When it comes to manufacturing industries, this is much easier said than done. Chemical runoff, water pollution, degradation of resources, toxic off-gassing, environmental destruction, climate change – these are issues eco-friendly and green brands aim to prevent through practices that prioritize organic materials’ sourcing, low-impact dyes, human and animal friendly processes, closed loop systems, and clean energy.
Still, the definition is broad and open for interpretation, so pay attention to what the company says about its process, not just what it uses in its branding.
There’s also been a lot of greenwashing – or labeling things as eco-friendly when they’re not – as it’s become more popular in recent years. Something made with organic cotton could be produced with toxic dyes. Nature imagery can disguise toiletries steeped in destructive chemicals. Be wary. A certification for organic cotton is available for companies who can afford it. Look for the GOTS Certified label on product listings and tags to ensure that your organic item was produced with consideration for ecological sustainability and check to make sure dyes used are low-impact and nontoxic.
The basic definition of transparency is fairly obvious and doesn’t just apply to the fashion industry, so I’ll use Everlane‘s concept of “radical transparency” here:
Know your factories. Know your costs. Always ask why.
Everlane certainly isn’t the first or only company to value supply chain transparency and, in fact, most companies that fall under the previous categories are likely concerned with transparency, as well. But they have made transparency a buzzword and I think they set a particularly good example for other companies who may not be ready to get certified organic/B corp/fair trade, but want to respond appropriately to consumer demand for ethically produced goods.
Companies concerned with transparency are ready and willing to share information about their factories, production standards, costs, raw materials, and corporate structure. They do an unusually good job at answering tough questions because their employees are trained to know the answers. And they’re prepared to make changes if they don’t live up to consumer (or their own) expectations.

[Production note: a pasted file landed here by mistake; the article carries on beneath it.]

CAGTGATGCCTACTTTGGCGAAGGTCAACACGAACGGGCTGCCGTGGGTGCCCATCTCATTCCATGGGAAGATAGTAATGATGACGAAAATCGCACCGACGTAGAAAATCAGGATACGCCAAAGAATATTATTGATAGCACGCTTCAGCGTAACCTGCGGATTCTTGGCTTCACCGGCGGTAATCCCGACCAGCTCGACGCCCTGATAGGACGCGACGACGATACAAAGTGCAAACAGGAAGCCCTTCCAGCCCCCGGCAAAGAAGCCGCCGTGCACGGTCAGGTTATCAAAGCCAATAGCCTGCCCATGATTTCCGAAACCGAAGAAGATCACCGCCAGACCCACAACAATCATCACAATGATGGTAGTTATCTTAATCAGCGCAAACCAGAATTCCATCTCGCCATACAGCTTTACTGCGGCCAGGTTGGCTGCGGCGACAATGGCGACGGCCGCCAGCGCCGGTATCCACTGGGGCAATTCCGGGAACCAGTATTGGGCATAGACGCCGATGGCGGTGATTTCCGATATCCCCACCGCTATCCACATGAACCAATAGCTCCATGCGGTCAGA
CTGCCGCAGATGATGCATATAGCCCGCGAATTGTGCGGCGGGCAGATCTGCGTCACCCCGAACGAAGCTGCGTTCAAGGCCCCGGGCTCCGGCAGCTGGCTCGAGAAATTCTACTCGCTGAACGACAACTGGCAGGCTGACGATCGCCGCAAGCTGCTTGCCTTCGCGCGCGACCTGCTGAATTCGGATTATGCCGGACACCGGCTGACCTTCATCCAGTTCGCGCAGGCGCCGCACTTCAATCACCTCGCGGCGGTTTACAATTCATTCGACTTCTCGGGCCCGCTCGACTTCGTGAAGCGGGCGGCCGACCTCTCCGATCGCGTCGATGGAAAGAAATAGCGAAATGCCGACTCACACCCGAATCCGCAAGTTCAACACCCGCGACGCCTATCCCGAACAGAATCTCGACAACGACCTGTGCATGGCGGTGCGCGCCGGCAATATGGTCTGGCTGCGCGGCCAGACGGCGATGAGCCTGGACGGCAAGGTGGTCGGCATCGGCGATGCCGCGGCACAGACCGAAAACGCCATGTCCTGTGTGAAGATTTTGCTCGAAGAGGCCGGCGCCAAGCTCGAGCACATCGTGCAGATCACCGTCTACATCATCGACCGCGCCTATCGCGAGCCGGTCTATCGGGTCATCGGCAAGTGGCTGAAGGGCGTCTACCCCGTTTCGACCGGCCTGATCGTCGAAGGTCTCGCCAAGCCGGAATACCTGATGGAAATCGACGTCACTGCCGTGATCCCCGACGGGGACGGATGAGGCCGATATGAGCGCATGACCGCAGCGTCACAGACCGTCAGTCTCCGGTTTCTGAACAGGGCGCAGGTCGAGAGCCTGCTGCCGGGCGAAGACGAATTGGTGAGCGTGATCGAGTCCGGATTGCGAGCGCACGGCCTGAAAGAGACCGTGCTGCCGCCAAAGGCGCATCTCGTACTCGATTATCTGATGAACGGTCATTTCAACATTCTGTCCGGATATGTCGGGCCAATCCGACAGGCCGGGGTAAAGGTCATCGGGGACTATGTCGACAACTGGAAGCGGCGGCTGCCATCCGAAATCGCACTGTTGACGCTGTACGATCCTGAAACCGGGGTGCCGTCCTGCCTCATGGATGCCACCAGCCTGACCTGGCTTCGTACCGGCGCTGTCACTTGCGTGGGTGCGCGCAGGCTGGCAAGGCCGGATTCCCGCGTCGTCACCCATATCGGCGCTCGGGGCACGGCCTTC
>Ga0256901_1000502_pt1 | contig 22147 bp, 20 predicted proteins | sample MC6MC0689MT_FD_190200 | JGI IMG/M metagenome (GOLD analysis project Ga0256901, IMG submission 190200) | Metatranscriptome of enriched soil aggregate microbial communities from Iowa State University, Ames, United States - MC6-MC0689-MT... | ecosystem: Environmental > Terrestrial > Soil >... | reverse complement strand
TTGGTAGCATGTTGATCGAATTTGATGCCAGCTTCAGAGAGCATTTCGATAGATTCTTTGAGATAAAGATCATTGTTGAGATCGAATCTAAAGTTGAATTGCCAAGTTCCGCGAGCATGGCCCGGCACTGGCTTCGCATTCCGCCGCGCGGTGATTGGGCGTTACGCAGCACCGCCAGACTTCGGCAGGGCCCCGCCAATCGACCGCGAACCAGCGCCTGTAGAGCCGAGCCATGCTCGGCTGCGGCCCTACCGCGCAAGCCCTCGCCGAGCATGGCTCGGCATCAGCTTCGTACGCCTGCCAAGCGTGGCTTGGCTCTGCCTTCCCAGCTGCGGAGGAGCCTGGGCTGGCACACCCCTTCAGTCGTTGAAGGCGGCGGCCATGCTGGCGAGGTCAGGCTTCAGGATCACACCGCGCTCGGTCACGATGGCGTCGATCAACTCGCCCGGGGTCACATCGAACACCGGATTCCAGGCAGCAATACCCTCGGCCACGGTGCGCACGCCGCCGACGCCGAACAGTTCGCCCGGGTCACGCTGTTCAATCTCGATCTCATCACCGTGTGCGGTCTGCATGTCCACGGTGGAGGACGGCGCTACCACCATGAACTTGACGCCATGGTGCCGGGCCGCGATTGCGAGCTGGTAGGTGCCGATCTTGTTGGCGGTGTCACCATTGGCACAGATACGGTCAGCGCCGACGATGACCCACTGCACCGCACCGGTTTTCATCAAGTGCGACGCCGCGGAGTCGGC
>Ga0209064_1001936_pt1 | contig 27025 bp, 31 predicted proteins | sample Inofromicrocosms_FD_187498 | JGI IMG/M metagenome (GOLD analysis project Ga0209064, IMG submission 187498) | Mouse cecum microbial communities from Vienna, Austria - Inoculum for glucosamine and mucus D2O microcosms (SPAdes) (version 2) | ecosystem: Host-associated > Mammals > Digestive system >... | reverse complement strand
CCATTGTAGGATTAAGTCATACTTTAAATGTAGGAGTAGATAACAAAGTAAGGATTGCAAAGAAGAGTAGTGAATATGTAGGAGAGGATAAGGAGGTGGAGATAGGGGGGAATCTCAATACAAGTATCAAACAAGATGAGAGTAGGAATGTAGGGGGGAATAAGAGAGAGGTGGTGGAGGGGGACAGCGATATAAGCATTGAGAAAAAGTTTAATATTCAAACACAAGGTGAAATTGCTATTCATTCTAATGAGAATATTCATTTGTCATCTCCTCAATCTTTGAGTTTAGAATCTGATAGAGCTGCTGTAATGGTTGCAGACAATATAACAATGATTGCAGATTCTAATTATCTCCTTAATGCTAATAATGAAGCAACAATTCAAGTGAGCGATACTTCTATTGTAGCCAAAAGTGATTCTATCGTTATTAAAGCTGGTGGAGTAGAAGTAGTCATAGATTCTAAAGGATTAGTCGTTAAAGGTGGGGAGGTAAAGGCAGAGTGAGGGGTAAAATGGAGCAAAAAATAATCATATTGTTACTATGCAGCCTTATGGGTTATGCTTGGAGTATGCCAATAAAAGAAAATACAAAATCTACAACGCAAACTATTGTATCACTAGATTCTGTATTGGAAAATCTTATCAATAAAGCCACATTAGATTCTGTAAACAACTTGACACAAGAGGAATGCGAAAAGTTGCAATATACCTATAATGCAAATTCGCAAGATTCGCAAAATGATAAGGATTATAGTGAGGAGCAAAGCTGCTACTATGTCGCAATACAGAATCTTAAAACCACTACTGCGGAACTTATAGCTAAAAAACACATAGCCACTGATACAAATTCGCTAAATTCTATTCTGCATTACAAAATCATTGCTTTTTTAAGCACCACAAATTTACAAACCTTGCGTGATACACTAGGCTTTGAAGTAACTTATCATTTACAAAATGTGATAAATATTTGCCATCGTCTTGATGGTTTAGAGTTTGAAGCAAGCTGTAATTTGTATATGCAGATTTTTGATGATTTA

In the words of Happy Cow, Vegan fashion is:
clothing and accessories made from cruelty-free sources, i.e. NO animal products were used in making the garments and gear, and no animal was harmed.
I’m not a vegan, but I do believe in maintaining high ethical standards in the meat and fashion industries. The definition is simple and straightforward and, as such, something can be labeled as vegan without necessarily being sustainable or concerned with the human good. Some leather substitutes, for example, are fairly toxic to the environment and to the people who work with them. But by ensuring that no animals were slaughtered to make your purse or shoes or whatever, you can be certain that no animal suffered, and that matters.
It should also be noted that the conventional leather industry wreaks havoc on workers and the environment, so choosing leather substitutes that treat animals, people, and the planet with respect is a good idea (The True Cost movie expands on this. You can download it here if you haven’t had a chance to see it).
This one’s a doozy, because ethical priorities are different for everyone. I’ll stick to the Ethical Fashion Forum’s definition:
…ethical fashion represents an approach to the design, sourcing and manufacture of clothing which maximises benefits to people and communities while minimising impact on the environment.
Guide to Ethical Certifications
While I don’t subscribe to a consumption practice that demands certifications from every brand I support, there is no question in my mind that certifications are good for the garment and consumer goods industries.
Certifying agencies set a minimum standard for a particular ethos, such as fair labor or organic textiles, then require companies to pay for regular auditing in order to receive certification status.
Of course, this strategy is not free of loopholes, and certifying agencies like Fair Trade USA have been accused of being too generous in their approval process – which led them to part ways with Fair Trade International in 2012 – because they let large scale brands like Starbucks take advantage of the fair trade label without fully understanding the complexities of the global fair trade coffee sourcing industry (Bruce Wydick, a journalist I really admire, wrote about fair trade coffee here). Fair Trade USA argues that their intention was to use the standard more consistently across industries, and having heard a representative from the agency speak at the Sustainable Fashion Conference I attended in September, I do think they are trying.